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Contractor Conference Cues Economic Stimulus

Cpl. Aaron Rooks, 2nd Marine Expeditionary Brigade

Afghan contractors register with Marine Expeditionary Brigade-Afghanistan to potentially become bidders for military contracts while attending the first-ever Afghan Business Conference Oct. 14, 2009, at Helmand Gov. Gulab Mangal?s compound in Lashkar Gah, Afghanistan. The brigade, headquartered at nearby Camp Leatherneck, hosted the conference to meet with local Afghans to better understand the goods and services available from the Helmand economy and educate local entrepreneurs on how to bid for contracts with the U.S. military. Cpl. Aaron Rooks

LASHKAR GAH, Helmand province, Afghanistan 10.14.2009

Mirwais Nassery, owner and manager of Mirwais Nassery Construction Company, employs more than 150 Afghans in Helmand province. But if he doesn't find his next build soon, he and his many employees will be out of a job.

"Finding work for the last few years in Helmand has been tough," said 34-year-old Nassery, whose family relies on his company's profit for support. "I'm looking for future work. We can construct roads, canals, schools and other buildings. We will attempt anything."

Nassery joined more than 130 fellow Afghan contractors in Lashkar Gah Oct. 14, for the first-ever Afghan Business Conference, hosted by Marine Expeditionary Brigade-Afghanistan. The conference was planned with hopes of providing local contractors the opportunity to fill military contracts in Helmand.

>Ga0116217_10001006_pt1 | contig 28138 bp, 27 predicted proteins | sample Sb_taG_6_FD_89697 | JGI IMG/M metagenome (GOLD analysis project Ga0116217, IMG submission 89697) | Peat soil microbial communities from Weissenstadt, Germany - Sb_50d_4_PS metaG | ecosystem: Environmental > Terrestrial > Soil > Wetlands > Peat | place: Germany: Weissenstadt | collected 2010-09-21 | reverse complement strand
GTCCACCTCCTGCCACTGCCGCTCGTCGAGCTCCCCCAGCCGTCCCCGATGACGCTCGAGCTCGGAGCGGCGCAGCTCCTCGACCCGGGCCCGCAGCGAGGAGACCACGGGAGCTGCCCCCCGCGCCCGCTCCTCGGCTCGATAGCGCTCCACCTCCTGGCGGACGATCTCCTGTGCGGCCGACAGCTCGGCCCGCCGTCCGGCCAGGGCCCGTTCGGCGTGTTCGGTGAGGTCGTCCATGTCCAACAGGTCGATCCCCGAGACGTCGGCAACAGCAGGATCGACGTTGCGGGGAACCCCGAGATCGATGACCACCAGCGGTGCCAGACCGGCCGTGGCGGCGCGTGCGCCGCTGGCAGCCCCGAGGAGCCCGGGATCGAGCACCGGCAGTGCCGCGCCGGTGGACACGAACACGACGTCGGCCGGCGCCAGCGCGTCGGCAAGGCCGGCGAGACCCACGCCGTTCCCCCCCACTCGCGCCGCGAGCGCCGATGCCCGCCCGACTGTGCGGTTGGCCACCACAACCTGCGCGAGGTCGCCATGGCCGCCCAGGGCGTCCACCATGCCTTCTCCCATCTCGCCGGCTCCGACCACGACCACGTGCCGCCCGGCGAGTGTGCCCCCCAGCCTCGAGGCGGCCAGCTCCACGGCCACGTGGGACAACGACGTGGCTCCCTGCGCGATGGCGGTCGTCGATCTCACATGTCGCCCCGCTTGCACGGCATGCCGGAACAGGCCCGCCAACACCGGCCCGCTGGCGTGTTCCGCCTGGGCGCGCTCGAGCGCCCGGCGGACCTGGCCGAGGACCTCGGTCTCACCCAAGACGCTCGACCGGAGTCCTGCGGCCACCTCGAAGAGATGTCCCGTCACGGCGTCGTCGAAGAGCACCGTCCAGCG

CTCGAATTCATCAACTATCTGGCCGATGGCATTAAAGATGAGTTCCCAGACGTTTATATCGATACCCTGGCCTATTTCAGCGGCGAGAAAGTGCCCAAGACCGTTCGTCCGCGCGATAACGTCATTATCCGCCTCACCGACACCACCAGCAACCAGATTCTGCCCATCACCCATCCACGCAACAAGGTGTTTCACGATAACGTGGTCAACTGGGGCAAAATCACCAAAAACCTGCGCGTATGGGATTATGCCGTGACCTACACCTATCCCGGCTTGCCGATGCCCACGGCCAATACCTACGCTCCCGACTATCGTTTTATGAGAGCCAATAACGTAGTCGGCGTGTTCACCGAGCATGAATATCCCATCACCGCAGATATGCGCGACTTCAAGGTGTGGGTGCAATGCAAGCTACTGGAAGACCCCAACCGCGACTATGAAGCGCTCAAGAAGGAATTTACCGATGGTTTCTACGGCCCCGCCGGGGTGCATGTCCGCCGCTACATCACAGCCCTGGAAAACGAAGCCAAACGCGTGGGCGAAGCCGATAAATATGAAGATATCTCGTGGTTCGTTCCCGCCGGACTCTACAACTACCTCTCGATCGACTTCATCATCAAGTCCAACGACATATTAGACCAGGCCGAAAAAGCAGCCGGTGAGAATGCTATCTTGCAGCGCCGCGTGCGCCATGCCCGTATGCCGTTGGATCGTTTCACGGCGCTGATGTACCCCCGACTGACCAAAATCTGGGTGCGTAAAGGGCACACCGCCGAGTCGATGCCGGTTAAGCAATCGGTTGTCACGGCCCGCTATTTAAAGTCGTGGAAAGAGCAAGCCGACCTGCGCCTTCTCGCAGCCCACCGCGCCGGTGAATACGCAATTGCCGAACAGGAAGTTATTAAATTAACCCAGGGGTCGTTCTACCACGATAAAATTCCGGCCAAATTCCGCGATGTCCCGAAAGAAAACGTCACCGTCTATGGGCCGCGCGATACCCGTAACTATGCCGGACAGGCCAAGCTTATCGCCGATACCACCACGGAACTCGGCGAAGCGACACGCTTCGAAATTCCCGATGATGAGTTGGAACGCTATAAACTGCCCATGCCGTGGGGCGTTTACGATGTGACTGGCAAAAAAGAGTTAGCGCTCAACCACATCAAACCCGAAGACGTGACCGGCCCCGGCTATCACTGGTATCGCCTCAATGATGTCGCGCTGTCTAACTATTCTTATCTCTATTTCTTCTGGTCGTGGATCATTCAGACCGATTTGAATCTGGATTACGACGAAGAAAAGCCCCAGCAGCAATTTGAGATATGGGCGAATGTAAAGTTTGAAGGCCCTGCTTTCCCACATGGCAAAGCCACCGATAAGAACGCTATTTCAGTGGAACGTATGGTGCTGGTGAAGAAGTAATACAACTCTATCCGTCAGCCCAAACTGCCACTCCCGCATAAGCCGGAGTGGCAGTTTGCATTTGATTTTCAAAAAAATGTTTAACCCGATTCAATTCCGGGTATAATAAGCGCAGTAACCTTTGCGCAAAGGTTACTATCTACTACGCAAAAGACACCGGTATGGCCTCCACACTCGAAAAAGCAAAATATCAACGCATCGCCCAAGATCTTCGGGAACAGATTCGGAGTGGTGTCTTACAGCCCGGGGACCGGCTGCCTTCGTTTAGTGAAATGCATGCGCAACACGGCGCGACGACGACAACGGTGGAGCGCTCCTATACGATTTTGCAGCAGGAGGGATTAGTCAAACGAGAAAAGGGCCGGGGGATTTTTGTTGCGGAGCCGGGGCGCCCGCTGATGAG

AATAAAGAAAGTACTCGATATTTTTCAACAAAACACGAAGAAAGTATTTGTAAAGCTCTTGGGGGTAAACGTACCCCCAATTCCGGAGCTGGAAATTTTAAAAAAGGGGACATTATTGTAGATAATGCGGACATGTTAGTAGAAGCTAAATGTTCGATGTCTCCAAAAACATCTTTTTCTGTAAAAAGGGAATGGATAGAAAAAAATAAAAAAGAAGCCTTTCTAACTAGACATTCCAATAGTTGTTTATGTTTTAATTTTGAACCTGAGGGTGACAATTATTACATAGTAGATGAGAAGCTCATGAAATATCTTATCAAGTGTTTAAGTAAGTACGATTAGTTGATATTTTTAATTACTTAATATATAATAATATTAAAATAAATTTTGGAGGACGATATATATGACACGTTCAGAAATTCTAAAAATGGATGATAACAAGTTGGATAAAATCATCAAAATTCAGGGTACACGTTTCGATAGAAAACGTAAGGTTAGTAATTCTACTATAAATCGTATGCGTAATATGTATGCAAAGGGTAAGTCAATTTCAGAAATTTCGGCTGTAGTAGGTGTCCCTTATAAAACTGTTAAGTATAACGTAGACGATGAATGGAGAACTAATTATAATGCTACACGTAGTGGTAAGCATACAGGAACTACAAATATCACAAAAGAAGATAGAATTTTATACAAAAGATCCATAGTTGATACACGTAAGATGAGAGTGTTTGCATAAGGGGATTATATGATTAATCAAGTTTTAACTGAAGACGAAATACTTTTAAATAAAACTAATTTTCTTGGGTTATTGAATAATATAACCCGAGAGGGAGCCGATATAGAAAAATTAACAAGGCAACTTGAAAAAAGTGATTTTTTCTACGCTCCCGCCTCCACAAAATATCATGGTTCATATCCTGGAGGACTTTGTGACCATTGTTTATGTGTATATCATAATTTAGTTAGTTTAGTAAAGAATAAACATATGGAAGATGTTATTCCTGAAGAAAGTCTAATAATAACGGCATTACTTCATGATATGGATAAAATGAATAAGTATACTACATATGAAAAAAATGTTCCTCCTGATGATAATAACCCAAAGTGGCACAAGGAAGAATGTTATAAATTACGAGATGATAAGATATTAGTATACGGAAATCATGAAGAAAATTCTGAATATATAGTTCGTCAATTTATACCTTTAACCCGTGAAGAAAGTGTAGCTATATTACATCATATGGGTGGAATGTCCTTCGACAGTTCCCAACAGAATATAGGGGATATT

The brigade, headquartered at nearby Camp Leatherneck, hosted the conference to meet with local Afghans and better understand the goods and services available from the Helmand community. The brigade also educated local businesses on how to bid for contracts with the U.S. military.

"The vision of today is to maximize economic growth," said Army Maj. Nathan Winn, the Marine Expeditionary Brigade-Afghanistan contracting officer, introducing the Afghan First Program. "We want to look first to Afghan-owned companies to ensure money spent in Afghanistan stays in Afghanistan."

Winn said $13.5 billion in contracts have gone to Afghan companies in the past two years through the Afghan First Program. Unfortunately, Winn said, this money is going mostly to companies located in Kabul, Bagram and Kandahar.

"This initiative is meant to increase opportunities for Afghan companies in Helmand," Winn said. "It will help the Afghan economy grow, employ more Afghan people and promote reconstruction in Afghanistan."

Winn said the U.S. military needs commodities, such as electrical supplies and gravel, services like delivery of water and recycling, and construction workers to build roads, buildings and bridges, both on military camps and in local communities.

Juma Khan, an engineer with the Afghan Ministry of Rural Rehabilitation and Development, identified many locations throughout Helmand where construction projects are planned, as outlined by the Helmand Development Plan, which was structured by Provincial Reconstruction Team-Helmand and approved by the Afghan government.

The PRT introduced the Peace Dividend Trust to the potential bidders following Khan's briefing. The PDT is a non-government organization with locations in Lashkar Gah, Kabul, Mazar, Jalalabad and Kandahar that assists local businesses in gaining access to military and international agency contracts. Since 2006, the PDT has helped local Afghan companies gain nearly $400 million in contracts.

"We have the ability to reach out and touch a lot of people," said Brig. Gen. Larry Nicholson, commanding general, MEB-Afghanistan, in conversation with Helmand Gov. Gulab Mangal. "We have lots of potential contracts we would like to start working."

Lt. Col. Zachary Bennett, development officer, 4th Civil Affairs Group, MEB-Afghanistan, said the brigade plans to hold another Helmand Business Conference in the next 90 days at either Camp Leatherneck or Camp Dwyer.

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